Lower farm incomes could mean higher tax bills

Farmers suffering from depressed incomes could end up paying more tax for the 2014-15 financial year because of reduced capital investments.

Incomes are under pressure across all farming sectors, resulting in producers scaling back on business spending, say accountants.

But this has resulted in less purchases to put against tax.

Matters could be made even worse if BPS payments, due in December, are delayed – as many farmers pay their tax bills in January.

See also: How to tie up legal and tax succession issues

Andrew Vickery, head of rural services at accountant Old Mill, warned that a common misconception from farmers whose incomes had gone down was that they didn’t have to worry about a large tax bill.

“As a result, many businesses undergoing significant periods of investment have paid little or no tax for several years. However, as incomes have dropped so has farmers’ confidence and, consequently, their capital expenditure”
Andrew Vickery, Old Mill 

Mr Vickery said: “The past few years have been a ripe time for investment due to the generous £500,000 annual investment allowance, which has enabled businesses to write off large capital purchases against profits.

“As a result, many businesses undergoing significant periods of investment have paid little or no tax for several years.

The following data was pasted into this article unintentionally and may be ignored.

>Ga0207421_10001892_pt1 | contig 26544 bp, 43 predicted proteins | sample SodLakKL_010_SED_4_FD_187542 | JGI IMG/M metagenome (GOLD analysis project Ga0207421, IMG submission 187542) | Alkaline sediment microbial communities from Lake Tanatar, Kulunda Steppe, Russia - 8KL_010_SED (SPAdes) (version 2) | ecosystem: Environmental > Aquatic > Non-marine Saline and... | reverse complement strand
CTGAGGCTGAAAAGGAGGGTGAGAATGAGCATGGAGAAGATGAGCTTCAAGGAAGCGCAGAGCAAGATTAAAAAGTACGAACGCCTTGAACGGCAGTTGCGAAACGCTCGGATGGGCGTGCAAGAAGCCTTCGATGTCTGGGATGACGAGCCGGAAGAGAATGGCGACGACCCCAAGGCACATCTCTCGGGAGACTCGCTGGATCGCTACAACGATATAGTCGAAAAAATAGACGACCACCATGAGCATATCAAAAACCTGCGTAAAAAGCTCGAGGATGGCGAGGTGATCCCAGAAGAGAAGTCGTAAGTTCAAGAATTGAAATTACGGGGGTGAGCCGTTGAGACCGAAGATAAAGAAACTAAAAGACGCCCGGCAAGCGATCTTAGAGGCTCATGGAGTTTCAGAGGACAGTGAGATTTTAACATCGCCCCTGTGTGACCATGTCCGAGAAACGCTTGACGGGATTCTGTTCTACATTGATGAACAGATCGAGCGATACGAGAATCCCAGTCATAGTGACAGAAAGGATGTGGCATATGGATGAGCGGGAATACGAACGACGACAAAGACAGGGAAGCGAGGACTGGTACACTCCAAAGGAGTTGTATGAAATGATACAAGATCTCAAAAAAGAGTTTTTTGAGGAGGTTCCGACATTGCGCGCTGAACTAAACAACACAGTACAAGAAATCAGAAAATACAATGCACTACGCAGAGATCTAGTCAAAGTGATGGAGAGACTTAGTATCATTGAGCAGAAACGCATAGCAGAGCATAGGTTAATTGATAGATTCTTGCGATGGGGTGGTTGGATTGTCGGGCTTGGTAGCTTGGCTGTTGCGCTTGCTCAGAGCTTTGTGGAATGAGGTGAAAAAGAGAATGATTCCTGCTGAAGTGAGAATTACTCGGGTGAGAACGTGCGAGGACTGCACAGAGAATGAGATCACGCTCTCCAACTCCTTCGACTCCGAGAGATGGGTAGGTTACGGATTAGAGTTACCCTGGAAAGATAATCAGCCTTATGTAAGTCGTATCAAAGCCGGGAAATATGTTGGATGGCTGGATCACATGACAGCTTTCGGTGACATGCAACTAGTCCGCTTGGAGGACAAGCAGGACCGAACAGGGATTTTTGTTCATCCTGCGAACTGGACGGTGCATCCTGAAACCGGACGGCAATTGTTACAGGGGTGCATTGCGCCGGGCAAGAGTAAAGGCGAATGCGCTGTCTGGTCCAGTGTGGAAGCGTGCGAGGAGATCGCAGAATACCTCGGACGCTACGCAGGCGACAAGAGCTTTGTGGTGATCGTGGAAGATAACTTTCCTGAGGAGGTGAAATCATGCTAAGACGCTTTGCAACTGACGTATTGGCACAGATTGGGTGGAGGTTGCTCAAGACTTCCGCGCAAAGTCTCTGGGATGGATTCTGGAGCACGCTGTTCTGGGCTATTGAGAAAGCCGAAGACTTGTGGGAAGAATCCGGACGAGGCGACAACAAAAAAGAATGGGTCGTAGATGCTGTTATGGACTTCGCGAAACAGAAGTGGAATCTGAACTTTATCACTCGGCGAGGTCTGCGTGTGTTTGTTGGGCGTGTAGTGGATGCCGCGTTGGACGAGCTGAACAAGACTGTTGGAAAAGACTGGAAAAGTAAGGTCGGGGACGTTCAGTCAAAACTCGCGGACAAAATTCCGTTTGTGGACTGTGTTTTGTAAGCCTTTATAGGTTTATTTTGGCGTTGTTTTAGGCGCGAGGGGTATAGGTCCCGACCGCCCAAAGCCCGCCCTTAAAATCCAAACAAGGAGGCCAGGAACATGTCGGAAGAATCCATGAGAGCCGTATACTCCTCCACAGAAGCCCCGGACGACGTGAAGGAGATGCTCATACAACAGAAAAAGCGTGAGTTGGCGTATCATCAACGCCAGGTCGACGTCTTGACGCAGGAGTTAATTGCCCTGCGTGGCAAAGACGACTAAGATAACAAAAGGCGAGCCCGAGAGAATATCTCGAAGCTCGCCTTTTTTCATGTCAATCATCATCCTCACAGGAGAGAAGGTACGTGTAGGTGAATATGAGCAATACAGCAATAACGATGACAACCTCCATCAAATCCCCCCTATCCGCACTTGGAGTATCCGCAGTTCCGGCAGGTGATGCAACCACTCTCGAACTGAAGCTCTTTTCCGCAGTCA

“However, as incomes have dropped so has farmers’ confidence and, consequently, their capital expenditure.

“That change has already been seen among many of our clients with March 2015 year-ends.”

Example: How much tax a simple farming partnership would pay

Mr Vickery gave an example of a simple farming partnership where reduced capital expenditure meant taxable profits would jump 45%.

As a result, £13,000 of their combined income would be subject to 40% tax compared with none the previous year, despite profits being £20,000 lower.  

  2013-14 2014-15
Accounts profit £90,000 £70,000
Add depreciation £30,000 £25,000
Less capital allowances -£60,000 -£8,000
Taxable profit £60,000 £87,000
Income taxed at higher rate £0 £13,000
Off-farm income £10,000 £10,000
Tax liability £16,500 £23,860
Effective tax rate 16.5% 29.8%

Mr Vickery said there were several things farmers could do in the short to long term to help deal with this situation, including deferring tax bills for 2014-15, undertaking a thorough analysis of profits for 2015-16, planning large capital expenditures and reviewing business structures. 

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